#IWD2022: breaking the bias for working parents

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Inspired by the #IWD theme ‘breaking the bias’, we’re dedicating this month to sharing perspectives on and experiences of ‘women at work’ related biases as our colleagues open up about the impact bias had on their working – and home – lives. 

This is my story…

I’m Hana, Marketing Manager at Recordsure and TCC, with over 20 years of marketing experience under my belt, gained across various industries, from small businesses to large global corporates.

So, what’s the bias to break here?

I’m a mum of two lovely (mostly) children, 13 and 10 years old.

That’s it. It really is that simple. Being a working mother is the bias I’ve been facing over the last 13 years. And yes, the bias against working mothers (be it conscious or unconscious) is still very real. 

The bad, the good and the in-between

As many mums would relate, returning to work after you’ve had a child is daunting – with so many things to consider, from separation anxiety (you and the baby!), to ‘how I’m going to fit all this in my day’, and ‘can I still do my job’?

I’m happy to say that it all worked out after all. I’ve had a great time working while managing to be a mum – and continue to grow professionally.

But was it easy? No, not so much.

The working mother bias comes in many forms and is usually driven by the company culture, yet  the personal experience of bias often comes down to your direct manager. They can make all the difference, good or bad. 

Off to a bad start

I’ll be frank. Being a working mum with a small child is tricky no matter what – but try a business where the attitude towards working mothers is icy.

The stress of having to tell your unsympathetic manager that you got a call from the nursery to collect your child with temperature/conjunctivitis/sickness bug, and then be at their mercy as to whether you can leave the office to get your poorly baby or not (even though your child only got ill a couple of times a year).

My keen suggestion of making up the time was on some occasions considered as acceptable, yet sometimes not acceptable at all. The option to work from home on the rare occasions my child was ill was firmly dismissed – while, in reality, I could make conference calls and write strategy documents at any desk.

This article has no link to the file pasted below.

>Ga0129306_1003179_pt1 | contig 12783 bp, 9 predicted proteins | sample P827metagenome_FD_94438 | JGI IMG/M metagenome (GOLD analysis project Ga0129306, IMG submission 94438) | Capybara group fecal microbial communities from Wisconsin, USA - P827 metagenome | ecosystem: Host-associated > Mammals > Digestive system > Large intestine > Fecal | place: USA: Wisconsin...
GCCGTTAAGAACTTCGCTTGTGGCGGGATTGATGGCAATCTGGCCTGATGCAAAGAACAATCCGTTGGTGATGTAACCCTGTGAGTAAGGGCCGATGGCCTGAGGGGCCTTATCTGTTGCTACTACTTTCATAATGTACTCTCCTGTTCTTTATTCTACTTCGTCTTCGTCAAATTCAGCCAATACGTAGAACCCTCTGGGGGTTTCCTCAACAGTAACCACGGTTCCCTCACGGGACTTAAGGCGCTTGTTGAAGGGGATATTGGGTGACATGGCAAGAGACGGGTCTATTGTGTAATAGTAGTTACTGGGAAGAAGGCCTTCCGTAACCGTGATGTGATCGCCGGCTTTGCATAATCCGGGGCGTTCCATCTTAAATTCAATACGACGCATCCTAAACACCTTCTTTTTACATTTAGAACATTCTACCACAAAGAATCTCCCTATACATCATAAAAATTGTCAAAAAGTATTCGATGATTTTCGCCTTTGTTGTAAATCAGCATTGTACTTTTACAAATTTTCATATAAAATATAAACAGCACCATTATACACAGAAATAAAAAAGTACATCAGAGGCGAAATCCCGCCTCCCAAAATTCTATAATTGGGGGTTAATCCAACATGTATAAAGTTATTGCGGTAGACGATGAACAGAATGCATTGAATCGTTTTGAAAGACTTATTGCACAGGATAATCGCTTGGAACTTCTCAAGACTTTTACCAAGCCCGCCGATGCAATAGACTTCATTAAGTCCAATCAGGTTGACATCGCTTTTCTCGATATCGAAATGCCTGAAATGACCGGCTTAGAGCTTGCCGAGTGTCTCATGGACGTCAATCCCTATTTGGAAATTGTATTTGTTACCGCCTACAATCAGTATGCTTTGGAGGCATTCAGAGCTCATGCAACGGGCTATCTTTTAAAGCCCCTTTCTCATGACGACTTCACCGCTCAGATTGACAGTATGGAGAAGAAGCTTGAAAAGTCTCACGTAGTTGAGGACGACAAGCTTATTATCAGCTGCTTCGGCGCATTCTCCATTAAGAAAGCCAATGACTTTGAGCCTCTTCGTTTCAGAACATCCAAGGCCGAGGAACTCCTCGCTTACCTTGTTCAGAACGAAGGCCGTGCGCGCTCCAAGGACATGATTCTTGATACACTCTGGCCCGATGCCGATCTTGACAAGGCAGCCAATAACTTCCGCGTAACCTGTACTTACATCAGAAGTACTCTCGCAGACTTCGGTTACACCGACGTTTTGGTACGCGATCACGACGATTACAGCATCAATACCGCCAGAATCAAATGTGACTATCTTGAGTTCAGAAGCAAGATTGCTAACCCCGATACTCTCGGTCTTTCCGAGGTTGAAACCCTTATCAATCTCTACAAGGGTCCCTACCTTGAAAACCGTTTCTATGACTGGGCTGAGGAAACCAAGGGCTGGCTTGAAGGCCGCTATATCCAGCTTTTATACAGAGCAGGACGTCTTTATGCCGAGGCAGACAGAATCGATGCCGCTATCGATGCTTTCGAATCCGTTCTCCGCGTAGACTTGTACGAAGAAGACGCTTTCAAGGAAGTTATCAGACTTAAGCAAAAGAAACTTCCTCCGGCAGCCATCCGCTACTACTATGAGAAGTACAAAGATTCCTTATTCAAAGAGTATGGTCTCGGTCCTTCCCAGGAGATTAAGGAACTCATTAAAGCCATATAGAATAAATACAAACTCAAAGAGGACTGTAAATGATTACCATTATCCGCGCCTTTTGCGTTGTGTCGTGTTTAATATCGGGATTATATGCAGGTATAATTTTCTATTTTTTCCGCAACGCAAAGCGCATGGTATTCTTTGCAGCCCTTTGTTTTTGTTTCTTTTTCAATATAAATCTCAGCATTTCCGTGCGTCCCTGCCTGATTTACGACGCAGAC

It was suggested to me that I take the time I’m looking after my unwell child as my sick leave, while knowing that having even a few sick days a year would trigger a HR disciplinary procedure. What did I do? I ended up using up my holidays, begging for many favours of my wonderful friends, and flying my mum into the country to help out (chickenpox!).

I was judged for arriving in the office on time and having to leave on time for nursery/school runs. Yet I worked long hours, switching on my laptop at 8 pm after putting kids to bed, working till midnight, only to get up at 5.30 am to start all over again. I worked many more hours than I was employed to do, and I was still made to feel as I needed to prove my worth all the time. I received no recognition or praise for successfully delivered projects so freely offered to my not-a-working-mother colleagues.  

Luckily, it got better

A new manager, a fresh start. The return to work after my second child was surprisingly okay. I still worked super hard – and more than I should have, but my manager was kind, understanding and had a more flexible approach to working. We got on well, we won some awesome awards along the way – my work was well-rated and appreciated, without bias. What a difference an empathetic and considerate outlook make. 

And then it got worse again

Following a few changes around the business, and here we go again. Back came the bias. Similar story as before. What was the breaking point? As a working mother that  ‘only’ worked a 4-day week (plus the many hours in the evenings and on my days off), I was advised not to apply for a promotion as the ‘no commitments’ candidate was ‘more suitable’, despite my unmatched experience.

Over the years, I worked for various managers and companies – some better, some worse.

Yet the working mother bias has impacted my career and influenced the choices I’ve made over the past decade.

It's pretty good right now!

Fast-forward a bunch of years, I’m working for Recordsure & TCC Group, a business with a positive working culture and a daily dose of empathy and care. I’m sitting at a desk in my home office, working a 4-day week remotely (by choice), and head to the office when it adds value to what I do. I still work more hours than I should – who doesn’t! – but it’s easier to find a better balance when the right support is there.

So far, so good, right? And that’s not all. 

I, along with my work colleagues (female, male, parents or not), work in an environment where we are all equally and without bias offered flexibility, trust, and opportunities to grow. Breaking the bias every day.

Simple as that. 

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